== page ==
K Alumna’s Art to Honor K9 Salute Team

Kaiser Howls for K9 Salute Team

Until late June 2020, K9 Kaiser was one of 22 dogs on the Michigan War Dog Memorial K9 Salute Team. Suanne Martin ’84 will sculpt a statue in Kaiser’s likeness, representing all the Salute Team dogs that have passed including Kaiser. Kaiser is pictured with Julie Fentner, the dog’s handler.

The Michigan War Dog Memorial (MWDM) in South Lyon gives the canines that once served our country, troops, police and firefighters, along with therapy and service dogs, a proper sendoff. The memorial cemetery, first established in 1932 as a pet cemetery, was rediscovered and renamed in 2010 as the MWDM, and it has hosted services to honor the dogs since 2014.

The MWDM K9 Salute Team was at the memorial cemetery nearly every weekend from mid-May through October in 2019, honoring 17 fallen heroes with services that included missing-dog formations, a color guard, bagpipes, bugler, funeral flag, headstone and a personalized hand drawing of the deceased dog at no charge to the dog’s handler.

Until late June 2020, K9 Kaiser—an exceptionally large German shepherd, weighing 160 pounds—was one of 22 dogs on the MWDM K9 Salute Team. In ceremonies honoring dogs at the MWDM, Kaiser performed a howling salute, much like a 21-gun salute, that would resound and recognize the honoree being interred during a service.

Unfortunately, the MWDM K9 Salute Team has lost a few of its dogs, including Kaiser; to memorialize them, the team has hired Suanne Martin ’84 to sculpt a statue of Kaiser’s likeness, representing all the Salute Team dogs that have passed. The statue will accompany a granite wall which will bear the names of the MWDM K9 Salute Team dogs memorialized.

“I am beyond honored to be chosen as the sculptor for this important memorial project,” Martin said.

When Martin first attended K, she aspired to be a painter, until an art professor, the late Marcia Wood ’55, encouraged her to take a sculpting class.

“I was intimidated, to be honest, but she pushed me out of my comfort zone,” Martin said. “Once I got my hands in clay, I never looked back.”

After graduating, Martin desired more training in anatomy to enhance her skills in sculpting life forms. She studied for three years at the Center for Creative Studies in Detroit before she earned her master’s degree at the Pratt Institute in New York.

That training led to sculpting characters and figures that were later cast and used for magazine illustrations or put into production in the toy industry. She was also contracted by a studio to be one of the people sculpting portraits of the U.S. Constitution signers for the National Constitution Center in Philadelphia.

Black Dog Studios

Suanne Martin ’84 sculpted her French mastiff, also called a Dogue de Bordeaux. Martin will now sculpt a German shepherd to honor the K9 War Dog Memorial dogs that have passed away.

Later, as she owned dogs, they were natural subjects for new sculptures. First was a lean and muscular boxer; years later there was a French mastiff, which Martin described as a dream breed.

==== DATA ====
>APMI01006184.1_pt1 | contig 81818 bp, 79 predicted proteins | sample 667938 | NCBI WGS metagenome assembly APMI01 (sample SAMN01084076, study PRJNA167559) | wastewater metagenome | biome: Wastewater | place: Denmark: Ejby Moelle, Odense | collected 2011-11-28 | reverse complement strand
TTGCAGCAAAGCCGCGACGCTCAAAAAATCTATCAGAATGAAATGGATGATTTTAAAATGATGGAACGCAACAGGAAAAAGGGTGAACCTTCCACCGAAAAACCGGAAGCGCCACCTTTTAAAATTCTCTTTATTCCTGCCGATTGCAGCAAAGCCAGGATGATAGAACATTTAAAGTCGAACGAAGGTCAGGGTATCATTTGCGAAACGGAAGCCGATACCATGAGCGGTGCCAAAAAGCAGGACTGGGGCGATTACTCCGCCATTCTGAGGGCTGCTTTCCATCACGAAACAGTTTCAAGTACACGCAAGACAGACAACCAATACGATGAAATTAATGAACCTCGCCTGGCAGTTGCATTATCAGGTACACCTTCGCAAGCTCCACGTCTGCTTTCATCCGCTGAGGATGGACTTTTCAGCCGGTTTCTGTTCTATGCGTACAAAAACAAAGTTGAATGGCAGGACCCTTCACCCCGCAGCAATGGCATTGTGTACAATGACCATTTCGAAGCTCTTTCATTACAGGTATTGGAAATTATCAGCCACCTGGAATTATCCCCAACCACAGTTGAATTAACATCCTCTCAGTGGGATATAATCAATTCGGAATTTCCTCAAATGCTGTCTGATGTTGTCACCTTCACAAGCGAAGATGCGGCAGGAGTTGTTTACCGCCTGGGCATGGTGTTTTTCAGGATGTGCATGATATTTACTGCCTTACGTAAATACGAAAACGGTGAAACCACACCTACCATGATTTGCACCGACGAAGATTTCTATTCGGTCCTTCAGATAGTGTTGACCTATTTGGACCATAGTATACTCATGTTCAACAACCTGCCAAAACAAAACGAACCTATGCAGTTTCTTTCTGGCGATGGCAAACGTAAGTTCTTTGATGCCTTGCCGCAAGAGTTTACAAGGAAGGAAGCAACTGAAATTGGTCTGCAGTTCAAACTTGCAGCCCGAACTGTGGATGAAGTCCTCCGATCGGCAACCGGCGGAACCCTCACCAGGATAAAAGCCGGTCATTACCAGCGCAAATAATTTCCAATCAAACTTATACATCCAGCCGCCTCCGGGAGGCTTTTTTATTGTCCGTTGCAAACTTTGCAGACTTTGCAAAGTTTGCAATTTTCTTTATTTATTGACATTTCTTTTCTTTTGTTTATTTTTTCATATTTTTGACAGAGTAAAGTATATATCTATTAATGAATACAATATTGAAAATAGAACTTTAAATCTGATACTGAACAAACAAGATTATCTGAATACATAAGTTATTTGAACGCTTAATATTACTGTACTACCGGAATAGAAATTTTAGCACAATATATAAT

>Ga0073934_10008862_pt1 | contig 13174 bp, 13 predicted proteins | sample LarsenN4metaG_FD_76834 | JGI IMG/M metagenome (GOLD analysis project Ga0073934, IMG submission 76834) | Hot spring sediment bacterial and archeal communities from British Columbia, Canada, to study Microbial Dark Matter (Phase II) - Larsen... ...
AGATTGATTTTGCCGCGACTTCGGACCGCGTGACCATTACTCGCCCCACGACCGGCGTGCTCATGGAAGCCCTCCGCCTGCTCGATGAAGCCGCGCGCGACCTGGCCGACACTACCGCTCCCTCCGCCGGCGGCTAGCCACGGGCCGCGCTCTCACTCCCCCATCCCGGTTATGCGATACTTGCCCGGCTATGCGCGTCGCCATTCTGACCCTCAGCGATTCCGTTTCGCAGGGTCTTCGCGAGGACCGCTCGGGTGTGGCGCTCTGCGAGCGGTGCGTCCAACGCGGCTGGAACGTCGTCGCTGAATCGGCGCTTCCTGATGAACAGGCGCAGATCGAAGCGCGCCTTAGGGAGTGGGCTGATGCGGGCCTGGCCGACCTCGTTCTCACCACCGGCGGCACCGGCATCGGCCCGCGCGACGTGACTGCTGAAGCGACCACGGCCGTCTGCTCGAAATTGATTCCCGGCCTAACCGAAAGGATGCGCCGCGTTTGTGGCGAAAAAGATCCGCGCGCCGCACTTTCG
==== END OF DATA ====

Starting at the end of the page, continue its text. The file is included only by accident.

“Being in New York City, this huge, red, wrinkly puppy became a celebrity in his own right,” Martin said. “I made a lot of good friends through him.”

When her mastiff died unexpectedly after five and a half years, sculpting him was part of Martin’s grieving process. When she posted the end result on Facebook, friends and their acquaintances took notice. That garnered Martin attention on social media that allowed her to earn more commissions before connecting with Julie Fentner, who was Kaiser’s handler, and earning the job of sculpting Kaiser.

“It’s exciting,” Martin said. “This is the first outdoor monument sculpture that I’ve taken on all by myself. I’m not only creating the original artwork, but doing the molding and casting. This is not just me doing a piece to please one person. I want to honor all the canine officers, military dogs and service dogs under that whole umbrella. I want this to inspire a lot of people.”

The nonprofit Michigan War Dog Memorial so far has raised about $5,000 toward a $20,000 goal to fund Martin’s project. Those interested in making donations toward the sculpture are invited to do so through Facebook or GoFundMe. If all goes well, Martin hopes to start the project in October and finish it around mid-2021.

“For the last six and a half years, Kaiser has brought joy and happiness doing therapy with veterans, seniors, mentally challenged adults, fire departments, police departments, rehabilitation centers, a few human funerals and many other places, as do many of the other MWDM K9 Salute Team member dogs,” Fentner said. “His ability to bring happiness to others knew no bounds. I am so honored that my boy Kaiser is going to represent the MWDM K9 Salute Team dogs and be memorialized himself.”

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Andy Brown

About Andy Brown

As the Director of News and Social Media, Andy shares the stories that distinguish Kalamazoo College through social media, the Web and the news media. Contact him at abrown@kzoo.edu.